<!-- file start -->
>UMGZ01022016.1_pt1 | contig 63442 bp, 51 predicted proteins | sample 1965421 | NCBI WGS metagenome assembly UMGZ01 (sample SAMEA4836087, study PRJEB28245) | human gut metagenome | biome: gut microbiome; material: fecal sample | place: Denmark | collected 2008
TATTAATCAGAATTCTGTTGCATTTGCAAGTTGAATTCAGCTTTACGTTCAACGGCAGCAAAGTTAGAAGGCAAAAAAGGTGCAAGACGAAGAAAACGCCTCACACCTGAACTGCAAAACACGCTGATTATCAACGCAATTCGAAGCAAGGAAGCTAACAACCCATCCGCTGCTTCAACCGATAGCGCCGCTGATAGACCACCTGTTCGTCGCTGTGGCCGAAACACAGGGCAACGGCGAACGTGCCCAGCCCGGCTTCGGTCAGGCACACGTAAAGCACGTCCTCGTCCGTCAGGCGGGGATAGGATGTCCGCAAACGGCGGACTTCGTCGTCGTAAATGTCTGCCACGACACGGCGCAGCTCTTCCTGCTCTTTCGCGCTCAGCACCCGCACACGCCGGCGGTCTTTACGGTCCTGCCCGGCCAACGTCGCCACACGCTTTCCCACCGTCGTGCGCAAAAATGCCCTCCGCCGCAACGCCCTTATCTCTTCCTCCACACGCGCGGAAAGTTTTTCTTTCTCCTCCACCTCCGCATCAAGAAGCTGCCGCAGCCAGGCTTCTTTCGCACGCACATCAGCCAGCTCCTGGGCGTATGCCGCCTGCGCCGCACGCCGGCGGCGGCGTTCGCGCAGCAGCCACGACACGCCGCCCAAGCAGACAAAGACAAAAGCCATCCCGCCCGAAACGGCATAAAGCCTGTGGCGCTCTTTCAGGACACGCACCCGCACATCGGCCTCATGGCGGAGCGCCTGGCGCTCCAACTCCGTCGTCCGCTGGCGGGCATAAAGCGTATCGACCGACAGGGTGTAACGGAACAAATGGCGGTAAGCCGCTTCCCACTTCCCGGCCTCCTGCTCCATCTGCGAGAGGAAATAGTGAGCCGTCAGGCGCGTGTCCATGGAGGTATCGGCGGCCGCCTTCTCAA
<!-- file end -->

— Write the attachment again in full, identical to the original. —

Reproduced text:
>UMGZ01022016.1_pt1 | contig 63442 bp, 51 predicted proteins | sample 1965421 | NCBI WGS metagenome assembly UMGZ01 (sample SAMEA4836087, study PRJEB28245) | human gut metagenome | biome: gut microbiome; material: fecal sample | place: Denmark | collected 2008
TATTAATCAGAATTCTGTTGCATTTGCAAGTTGAATTCAGCTTTACGTTCAACGGCAGCAAAGTTAGAAGGCAAAAAAGGTGCAAGACGAAGAAAACGCCTCACACCTGAACTGCAAAACACGCTGATTATCAACGCAATTCGAAGCAAGGAAGCTAACAACCCATCCGCTGCTTCAACCGATAGCGCCGCTGATAGACCACCTGTTCGTCGCTGTGGCCGAAACACAGGGCAACGGCGAACGTGCCCAGCCCGGCTTCGGTCAGGCACACGTAAAGCACGTCCTCGTCCGTCAGGCGGGGATAGGATGTCCGCAAACGGCGGACTTCGTCGTCGTAAATGTCTGCCACGACACGGCGCAGCTCTTCCTGCTCTTTCGCGCTCAGCACCCGCACACGCCGGCGGTCTTTACGGTCCTGCCCGGCCAACGTCGCCACACGCTTTCCCACCGTCGTGCGCAAAAATGCCCTCCGCCGCAACGCCCTTATCTCTTCCTCCACACGCGCGGAAAGTTTTTCTTTCTCCTCCACCTCCGCATCAAGAAGCTGCCGCAGCCAGGCTTCTTTCGCACGCACATCAGCCAGCTCCTGGGCGTATGCCGCCTGCGCCGCACGCCGGCGGCGGCGTTCGCGCAGCAGCCACGACACGCCGCCCAAGCAGACAAAGACAAAAGCCATCCCGCCCGAAACGGCATAAAGCCTGTGGCGCTCTTTCAGGACACGCACCCGCACATCGGCCTCATGGCGGAGCGCCTGGCGCTCCAACTCCGTCGTCCGCTGGCGGGCATAAAGCGTATCGACCGACAGGGTGTAACGGAACAAATGGCGGTAAGCCGCTTCCCACTTCCCGGCCTCCTGCTCCATCTGCGAGAGGAAATAGTGAGCCGTCAGGCGCGTGTCCATGGAGGTATCGGCGGCCGCCTTCTCAA